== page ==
BENEDICT v. Richard A. Piemonte, defendant third-party plaintiff-respondent, et al., defendants;

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Patricia E. BENEDICT, etc., et al., plaintiffs/counterclaim defendants-respondents, v. WHITMAN BREED ABBOTT & MORGAN, etc., et al., defendants, Richard A. Piemonte, defendant third-party plaintiff-respondent, et al., defendants;

Patrick J. Carr, as Executor of the Estate of Elena Duke Benedict, third-party defendant/counterclaim plaintiff-appellant. (Appeal No. 1) Patricia E. Benedict, etc., et al., plaintiffs, v. Whitman Breed Abbott & Morgan, etc., et al., defendants/counterclaim defendants-respondents, Richard A. Piemonte, defendant third-party plaintiff, et al., defendants;

Patrick J. Carr, as Executor of the Estate of Elena Duke Benedict, third-party defendant/counterclaim plaintiff-appellant. (Appeal No. 2) Patricia E. Benedict, etc., et al., plaintiffs, v. Whitman Breed Abbott & Morgan, etc., et al., defendants, Richard A. Piemonte, defendant third-party plaintiff, Peter J. Repetti & Co., et al., defendants/counterclaim defendants-respondents; Patrick J. Carr, as Executor of the Estate of Elena Duke Benedict, third-party defendant/counterclaim plaintiff-appellant. (Appeal No. 3).

Decided: October 26, 2010

PETER B. SKELOS, J.P., DANIEL D. ANGIOLILLO, RUTH C. BALKIN, and PLUMMER E. LOTT, JJ. Patrick J. Carr, as Executor of the Estate of Elena Duke Benedict, Scarsdale, N.Y., appellant pro se. Frankel & Abrams, New York, N.Y. (Stuart E. Abrams and M. Breeze McMennamin of counsel), for plaintiffs/counterclaim defendants-respondents. Patterson Belknap Webb & Tyler, LLP, New York, N.Y. (Philip R. Forlenza of counsel), for defendants/counterclaim defendants-respondents Whitman Breed Abbott & Morgan and the Individual defendants named in their capacities as former partners of that firm; Bleakley Platt & Schmidt, LLP, White Plains, N.Y. (Richard F. Markert of counsel), for defendants/counterclaim defendants-respondents Whitman & Ransom and the Individual defendants named in their capacities as former partners of that firm; and James S. Morris, White Plains, N.Y., for defendant/counterclaim defendant-respondent Estate of George J. Noumair (one brief filed). McDonough Marcus Cohn Tretter Heller & Kanca, LLP, New Rochelle, N.Y. (Eli S. Cohn and Salihah R. Essed of counsel), for defendants/counterclaim defendants-respondents Peter J. Repetti & Co ., Peter J. Repetti, Jr., John R. Repetti, and Philip Tassi.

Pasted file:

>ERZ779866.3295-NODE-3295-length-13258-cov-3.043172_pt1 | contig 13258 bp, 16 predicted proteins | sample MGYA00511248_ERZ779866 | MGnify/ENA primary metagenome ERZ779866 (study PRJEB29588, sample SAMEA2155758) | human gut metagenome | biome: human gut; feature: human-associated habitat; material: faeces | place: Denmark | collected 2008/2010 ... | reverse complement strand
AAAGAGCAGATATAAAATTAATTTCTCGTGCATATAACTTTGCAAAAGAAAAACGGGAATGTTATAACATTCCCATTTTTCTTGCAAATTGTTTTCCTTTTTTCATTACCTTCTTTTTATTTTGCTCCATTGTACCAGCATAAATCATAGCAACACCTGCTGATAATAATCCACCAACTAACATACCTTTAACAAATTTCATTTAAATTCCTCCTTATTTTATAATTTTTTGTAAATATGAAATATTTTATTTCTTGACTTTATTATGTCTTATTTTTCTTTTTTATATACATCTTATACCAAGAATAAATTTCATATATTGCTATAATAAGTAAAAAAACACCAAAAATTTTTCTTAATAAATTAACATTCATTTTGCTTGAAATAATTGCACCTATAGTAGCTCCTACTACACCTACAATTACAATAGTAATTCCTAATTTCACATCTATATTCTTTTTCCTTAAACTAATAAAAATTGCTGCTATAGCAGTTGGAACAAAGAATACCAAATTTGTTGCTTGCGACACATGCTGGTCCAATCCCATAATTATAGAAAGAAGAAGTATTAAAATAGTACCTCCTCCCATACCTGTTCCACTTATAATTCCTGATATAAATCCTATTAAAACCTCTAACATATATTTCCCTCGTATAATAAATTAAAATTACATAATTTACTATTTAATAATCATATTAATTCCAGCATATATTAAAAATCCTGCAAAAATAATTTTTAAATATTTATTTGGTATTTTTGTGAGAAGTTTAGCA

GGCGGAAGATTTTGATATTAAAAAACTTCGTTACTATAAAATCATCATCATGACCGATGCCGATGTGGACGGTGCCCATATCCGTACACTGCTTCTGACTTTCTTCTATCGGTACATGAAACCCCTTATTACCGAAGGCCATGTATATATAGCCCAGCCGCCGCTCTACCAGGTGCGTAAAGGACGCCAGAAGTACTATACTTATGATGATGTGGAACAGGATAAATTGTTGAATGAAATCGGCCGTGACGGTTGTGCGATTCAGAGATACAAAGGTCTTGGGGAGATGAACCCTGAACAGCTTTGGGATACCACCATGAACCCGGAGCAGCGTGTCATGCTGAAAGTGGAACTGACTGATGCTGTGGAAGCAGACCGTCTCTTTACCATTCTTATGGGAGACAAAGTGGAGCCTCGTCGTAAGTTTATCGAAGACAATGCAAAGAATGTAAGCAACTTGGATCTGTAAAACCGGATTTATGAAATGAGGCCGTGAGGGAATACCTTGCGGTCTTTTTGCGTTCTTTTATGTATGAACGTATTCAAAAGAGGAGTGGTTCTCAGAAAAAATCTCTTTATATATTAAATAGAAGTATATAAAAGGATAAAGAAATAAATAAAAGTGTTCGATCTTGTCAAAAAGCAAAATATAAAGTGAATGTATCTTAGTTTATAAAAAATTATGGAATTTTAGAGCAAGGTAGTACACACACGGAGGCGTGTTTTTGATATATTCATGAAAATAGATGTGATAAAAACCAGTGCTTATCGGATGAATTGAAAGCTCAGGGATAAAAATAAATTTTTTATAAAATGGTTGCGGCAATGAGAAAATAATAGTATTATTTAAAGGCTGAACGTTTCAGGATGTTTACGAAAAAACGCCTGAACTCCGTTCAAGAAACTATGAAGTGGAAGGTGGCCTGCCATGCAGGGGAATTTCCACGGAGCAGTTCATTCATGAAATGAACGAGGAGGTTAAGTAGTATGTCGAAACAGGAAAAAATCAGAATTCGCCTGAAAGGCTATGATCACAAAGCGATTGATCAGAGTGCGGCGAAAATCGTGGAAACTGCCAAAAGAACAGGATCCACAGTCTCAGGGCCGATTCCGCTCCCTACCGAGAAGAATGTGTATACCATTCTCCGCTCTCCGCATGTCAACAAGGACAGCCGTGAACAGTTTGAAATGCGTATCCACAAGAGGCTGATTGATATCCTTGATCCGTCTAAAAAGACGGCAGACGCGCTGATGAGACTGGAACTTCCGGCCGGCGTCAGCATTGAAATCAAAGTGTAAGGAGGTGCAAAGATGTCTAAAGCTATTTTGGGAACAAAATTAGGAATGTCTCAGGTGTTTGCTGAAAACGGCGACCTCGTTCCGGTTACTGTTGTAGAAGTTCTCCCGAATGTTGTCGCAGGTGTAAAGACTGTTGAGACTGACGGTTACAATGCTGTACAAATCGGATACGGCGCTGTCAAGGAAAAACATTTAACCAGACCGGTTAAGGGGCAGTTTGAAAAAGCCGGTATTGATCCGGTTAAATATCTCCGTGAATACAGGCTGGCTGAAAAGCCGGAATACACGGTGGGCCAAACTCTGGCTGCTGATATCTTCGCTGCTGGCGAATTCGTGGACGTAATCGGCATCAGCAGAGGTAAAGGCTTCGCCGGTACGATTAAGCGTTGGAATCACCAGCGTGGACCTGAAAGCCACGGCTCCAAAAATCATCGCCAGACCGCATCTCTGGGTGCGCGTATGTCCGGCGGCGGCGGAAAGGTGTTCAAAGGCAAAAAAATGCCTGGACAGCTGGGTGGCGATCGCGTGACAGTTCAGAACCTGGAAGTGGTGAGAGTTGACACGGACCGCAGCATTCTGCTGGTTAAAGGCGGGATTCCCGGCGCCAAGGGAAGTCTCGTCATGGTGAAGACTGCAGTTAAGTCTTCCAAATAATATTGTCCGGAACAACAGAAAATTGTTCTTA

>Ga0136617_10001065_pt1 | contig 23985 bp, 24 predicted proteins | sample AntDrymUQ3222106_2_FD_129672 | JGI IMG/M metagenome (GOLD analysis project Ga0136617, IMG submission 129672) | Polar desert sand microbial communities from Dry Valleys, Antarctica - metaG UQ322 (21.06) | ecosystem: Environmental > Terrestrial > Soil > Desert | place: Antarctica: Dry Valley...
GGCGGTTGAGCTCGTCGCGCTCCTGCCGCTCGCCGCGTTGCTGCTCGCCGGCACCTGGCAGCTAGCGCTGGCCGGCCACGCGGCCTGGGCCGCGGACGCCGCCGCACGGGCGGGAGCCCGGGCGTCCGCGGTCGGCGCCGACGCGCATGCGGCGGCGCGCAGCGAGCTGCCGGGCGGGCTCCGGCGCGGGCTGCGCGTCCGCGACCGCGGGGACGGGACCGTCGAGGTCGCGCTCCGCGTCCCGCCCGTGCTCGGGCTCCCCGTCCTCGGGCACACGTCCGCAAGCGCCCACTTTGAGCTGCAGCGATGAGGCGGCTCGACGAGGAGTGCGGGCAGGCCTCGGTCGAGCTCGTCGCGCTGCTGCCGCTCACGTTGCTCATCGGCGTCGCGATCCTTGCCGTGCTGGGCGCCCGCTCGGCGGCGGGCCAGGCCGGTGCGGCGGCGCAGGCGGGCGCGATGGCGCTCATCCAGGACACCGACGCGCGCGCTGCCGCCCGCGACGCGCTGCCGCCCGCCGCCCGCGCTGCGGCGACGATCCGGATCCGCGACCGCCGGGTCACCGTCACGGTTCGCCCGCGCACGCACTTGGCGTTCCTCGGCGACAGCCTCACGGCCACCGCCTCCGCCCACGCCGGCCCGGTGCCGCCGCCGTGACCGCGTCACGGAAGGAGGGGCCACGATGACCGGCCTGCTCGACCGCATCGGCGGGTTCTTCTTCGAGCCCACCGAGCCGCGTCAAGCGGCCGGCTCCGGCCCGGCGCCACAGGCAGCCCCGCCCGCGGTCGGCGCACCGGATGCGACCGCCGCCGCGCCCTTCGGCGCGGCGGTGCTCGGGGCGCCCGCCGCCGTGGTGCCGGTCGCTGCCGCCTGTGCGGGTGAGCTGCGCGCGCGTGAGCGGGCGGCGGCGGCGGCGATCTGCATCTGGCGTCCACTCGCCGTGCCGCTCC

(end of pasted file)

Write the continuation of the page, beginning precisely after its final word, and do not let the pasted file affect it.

In an action, inter alia, to recover damages for legal malpractice and breach of fiduciary duty, the third-party defendant/counterclaim plaintiff-appellant appeals (1), as limited by his brief, from so much of an order of the Supreme Court, Westchester County (Donovan, J.), entered June 29, 2007, as granted the motion of the plaintiffs/counterclaim defendants to dismiss the counterclaims insofar as asserted against them, (2) from an order of the same court, also entered June 29, 2007, which granted the motion of the defendants Whitman Breed Abbott & Morgan, Whitman & Ransom, the Individual defendants named in their capacity as former partners of those firms, and the Estate of George J. Noumair to dismiss the counterclaims insofar as asserted against them, and (3) from an order of the same court, also entered June 29, 2007, which granted the motion of Peter J. Repetti & Co., Peter J. Repetti, Jr., John R. Repetti, and Philip Tassi to dismiss the counterclaims insofar as asserted against them.

ORDERED that the first order entered June 29, 2007, is affirmed insofar as appealed from; and it is further,

ORDERED the second and third orders entered June 29, 2007, are affirmed; and it is further,

ORDERED that one bill of costs is awarded to the respondents appearing separately and filing separate briefs.

The plaintiffs commenced this action in 1997, alleging that various attorneys, advisors, and directors of certain family businesses wasted and looted the family fortune. The plaintiffs alleged, inter alia, that the defendants exerted undue influence over their mother, the family matriarch, Elena Duke Benedict (hereinafter Benedict), causing her to breach a special fiduciary duty to them in voting their shares, pursuant to a proxy, to approve certain self-dealing transactions of the advisors. Although Benedict was informed of the pendency of the action and was sent a copy of the complaint in 1999, she did not seek leave to intervene.